These days, you don’t hear about many big European political stories that don’t involve Angela Merkel. For the fifth year running, Angela Merkel has been named the most powerful woman in the world by Forbes. She didn’t appear in Forbes’ records in 2011 – since 2006, it was only in 2010 that she was not named the world’s most powerful woman. With 2015 marking ten years as Chancellor of Germany, Merkel is without doubt a household name not just in Germany but in other European countries, with her strong presence on the continental stage in foreign affairs being well-remembered.
Like our Margaret Thatcher, Angela Merkel was a scientist before taking up politics, working as a chemist after gaining a Physics degree in 1978 at the University of Leipzig; she is also the first woman leader of Germany since 1871. A socialist when she was young, growing up in East Germany (bizarrely her family moved from West Germany to the East, the opposite to plenty of Germans at the time!), Merkel got involved with the Christian Democratic Unionists as the Berlin Wall fell. Working in positions in the CDU, Merkel took a prominent position as Secretary-General after Helmut Kohl’s government lost the election in 1998. In 2005 Merkel became Chancellor of Germany when the CDU entered government in coalition with the Social Democratic Party. Her party has won the elections of 2009 and 2013, albeit not as a majority government. She has received particular praise for her handling of the Eurozone crisis and economic problems that Germany and neighboring countries have faced.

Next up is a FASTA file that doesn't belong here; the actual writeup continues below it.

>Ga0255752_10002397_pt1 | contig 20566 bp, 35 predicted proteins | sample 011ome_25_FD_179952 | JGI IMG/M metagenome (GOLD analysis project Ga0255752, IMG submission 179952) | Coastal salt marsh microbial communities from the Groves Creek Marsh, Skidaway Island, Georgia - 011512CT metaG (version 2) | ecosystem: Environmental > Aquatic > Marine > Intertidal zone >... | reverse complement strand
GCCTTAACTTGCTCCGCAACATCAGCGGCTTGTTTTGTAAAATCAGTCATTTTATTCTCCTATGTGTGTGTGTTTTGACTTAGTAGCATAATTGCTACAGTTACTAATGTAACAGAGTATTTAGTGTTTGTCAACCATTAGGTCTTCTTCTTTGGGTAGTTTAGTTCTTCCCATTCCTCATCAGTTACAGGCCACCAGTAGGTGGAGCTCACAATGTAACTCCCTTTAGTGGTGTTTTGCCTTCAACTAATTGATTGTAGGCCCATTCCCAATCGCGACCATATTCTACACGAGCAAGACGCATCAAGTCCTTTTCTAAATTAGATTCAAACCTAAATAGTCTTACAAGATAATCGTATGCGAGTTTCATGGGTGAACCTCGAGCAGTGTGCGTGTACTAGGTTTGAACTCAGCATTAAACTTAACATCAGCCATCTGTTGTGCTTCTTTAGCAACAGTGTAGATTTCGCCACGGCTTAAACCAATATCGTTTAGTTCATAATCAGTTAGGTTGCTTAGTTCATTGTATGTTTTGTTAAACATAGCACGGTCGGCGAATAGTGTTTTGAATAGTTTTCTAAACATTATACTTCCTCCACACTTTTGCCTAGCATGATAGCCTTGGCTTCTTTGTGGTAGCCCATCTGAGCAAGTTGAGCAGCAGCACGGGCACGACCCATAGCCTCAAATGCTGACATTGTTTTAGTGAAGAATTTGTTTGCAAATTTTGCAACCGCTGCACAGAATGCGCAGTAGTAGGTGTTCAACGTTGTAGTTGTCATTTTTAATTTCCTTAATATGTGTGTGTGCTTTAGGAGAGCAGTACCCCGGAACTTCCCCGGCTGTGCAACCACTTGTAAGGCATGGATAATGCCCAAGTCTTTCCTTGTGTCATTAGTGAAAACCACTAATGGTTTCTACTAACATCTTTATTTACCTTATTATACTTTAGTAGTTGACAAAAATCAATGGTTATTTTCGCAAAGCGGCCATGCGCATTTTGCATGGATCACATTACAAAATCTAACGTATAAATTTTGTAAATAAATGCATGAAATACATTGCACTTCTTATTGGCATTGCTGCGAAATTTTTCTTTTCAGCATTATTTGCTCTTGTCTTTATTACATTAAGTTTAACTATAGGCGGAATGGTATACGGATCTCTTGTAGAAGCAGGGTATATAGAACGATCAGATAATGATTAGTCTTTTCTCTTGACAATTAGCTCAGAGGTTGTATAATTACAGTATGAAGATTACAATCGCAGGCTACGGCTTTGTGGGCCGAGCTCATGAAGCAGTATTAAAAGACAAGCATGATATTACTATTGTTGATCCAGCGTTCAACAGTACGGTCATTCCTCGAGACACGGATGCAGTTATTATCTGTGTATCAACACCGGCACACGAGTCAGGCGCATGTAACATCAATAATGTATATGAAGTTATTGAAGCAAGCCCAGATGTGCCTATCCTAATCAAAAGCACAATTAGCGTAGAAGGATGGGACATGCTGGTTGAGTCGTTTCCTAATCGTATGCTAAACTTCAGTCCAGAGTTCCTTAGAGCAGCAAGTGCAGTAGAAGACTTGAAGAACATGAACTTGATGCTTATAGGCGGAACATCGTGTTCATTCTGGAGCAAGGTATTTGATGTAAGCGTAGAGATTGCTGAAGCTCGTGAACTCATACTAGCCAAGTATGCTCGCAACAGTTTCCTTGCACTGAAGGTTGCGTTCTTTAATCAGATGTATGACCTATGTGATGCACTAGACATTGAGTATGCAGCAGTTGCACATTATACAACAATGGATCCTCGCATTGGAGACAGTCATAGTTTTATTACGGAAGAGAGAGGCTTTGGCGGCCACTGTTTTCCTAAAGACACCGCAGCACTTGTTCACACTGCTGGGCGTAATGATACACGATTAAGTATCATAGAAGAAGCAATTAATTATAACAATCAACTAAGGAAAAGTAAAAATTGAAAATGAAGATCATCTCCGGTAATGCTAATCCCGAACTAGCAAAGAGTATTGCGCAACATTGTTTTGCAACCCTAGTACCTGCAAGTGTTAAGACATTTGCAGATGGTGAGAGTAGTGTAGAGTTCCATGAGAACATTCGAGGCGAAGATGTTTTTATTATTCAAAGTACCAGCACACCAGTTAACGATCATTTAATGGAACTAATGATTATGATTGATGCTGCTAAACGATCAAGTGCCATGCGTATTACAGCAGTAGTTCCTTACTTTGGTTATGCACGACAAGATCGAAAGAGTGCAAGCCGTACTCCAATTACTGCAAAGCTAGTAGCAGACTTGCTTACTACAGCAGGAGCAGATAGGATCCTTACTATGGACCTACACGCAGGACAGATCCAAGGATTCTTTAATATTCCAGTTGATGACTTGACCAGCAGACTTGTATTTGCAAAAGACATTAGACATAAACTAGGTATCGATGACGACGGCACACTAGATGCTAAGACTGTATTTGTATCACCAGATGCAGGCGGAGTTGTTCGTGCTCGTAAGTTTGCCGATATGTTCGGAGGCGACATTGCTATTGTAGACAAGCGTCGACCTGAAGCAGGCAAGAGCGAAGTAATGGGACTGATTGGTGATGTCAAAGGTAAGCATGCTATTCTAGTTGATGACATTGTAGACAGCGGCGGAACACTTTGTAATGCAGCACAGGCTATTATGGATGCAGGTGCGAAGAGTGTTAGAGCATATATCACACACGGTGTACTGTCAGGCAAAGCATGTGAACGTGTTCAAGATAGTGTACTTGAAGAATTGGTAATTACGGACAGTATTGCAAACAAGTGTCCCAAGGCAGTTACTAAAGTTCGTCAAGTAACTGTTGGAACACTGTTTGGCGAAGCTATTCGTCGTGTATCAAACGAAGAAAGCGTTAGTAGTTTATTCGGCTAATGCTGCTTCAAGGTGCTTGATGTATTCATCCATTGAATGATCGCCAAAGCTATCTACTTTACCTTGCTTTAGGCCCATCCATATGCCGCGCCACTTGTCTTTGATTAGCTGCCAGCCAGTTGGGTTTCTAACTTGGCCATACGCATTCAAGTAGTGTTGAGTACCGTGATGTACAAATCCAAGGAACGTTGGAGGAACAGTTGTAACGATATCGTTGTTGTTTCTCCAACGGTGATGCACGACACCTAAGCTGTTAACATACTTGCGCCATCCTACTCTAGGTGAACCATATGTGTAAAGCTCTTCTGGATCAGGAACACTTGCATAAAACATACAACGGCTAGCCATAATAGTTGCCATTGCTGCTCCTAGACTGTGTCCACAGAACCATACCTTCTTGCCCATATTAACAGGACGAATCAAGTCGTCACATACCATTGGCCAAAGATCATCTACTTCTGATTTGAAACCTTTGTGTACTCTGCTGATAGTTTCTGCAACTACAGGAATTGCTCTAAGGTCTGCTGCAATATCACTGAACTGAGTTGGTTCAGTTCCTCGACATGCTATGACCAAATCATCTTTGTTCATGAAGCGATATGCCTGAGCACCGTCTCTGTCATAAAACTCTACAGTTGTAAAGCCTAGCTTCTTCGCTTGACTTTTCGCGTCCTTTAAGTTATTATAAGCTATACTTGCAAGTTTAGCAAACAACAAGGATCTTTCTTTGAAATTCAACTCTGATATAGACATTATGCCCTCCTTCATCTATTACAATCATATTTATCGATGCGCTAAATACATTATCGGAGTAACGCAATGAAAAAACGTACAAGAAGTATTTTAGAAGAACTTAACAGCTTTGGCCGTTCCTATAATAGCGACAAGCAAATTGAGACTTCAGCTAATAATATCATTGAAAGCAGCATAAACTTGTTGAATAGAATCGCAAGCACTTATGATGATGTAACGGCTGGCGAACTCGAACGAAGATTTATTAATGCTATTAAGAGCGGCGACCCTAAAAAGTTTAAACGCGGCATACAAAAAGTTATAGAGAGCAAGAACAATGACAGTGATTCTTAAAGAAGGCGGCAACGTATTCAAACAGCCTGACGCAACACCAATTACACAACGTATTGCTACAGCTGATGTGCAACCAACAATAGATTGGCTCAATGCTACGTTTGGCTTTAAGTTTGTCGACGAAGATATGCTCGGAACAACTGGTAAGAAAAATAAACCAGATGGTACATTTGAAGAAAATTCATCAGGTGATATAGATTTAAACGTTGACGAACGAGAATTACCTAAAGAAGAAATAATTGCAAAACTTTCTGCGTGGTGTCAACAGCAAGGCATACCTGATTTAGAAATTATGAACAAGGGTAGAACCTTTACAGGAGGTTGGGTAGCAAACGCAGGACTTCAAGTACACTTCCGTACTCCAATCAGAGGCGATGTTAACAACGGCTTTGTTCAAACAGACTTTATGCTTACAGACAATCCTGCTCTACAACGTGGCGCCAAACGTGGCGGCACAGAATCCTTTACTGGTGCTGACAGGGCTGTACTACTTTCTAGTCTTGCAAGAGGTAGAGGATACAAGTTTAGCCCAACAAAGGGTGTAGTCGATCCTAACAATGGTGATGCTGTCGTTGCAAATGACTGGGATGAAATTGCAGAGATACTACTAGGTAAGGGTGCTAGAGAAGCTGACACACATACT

Merkel has been the recipient of several honorary degrees and awards, including the Presidential Medal of Freedom and the Indira Gandhi Peace Prize. She continues to be an icon for international relations, democracy and German pride and will no doubt continue to be successful for many years to come.
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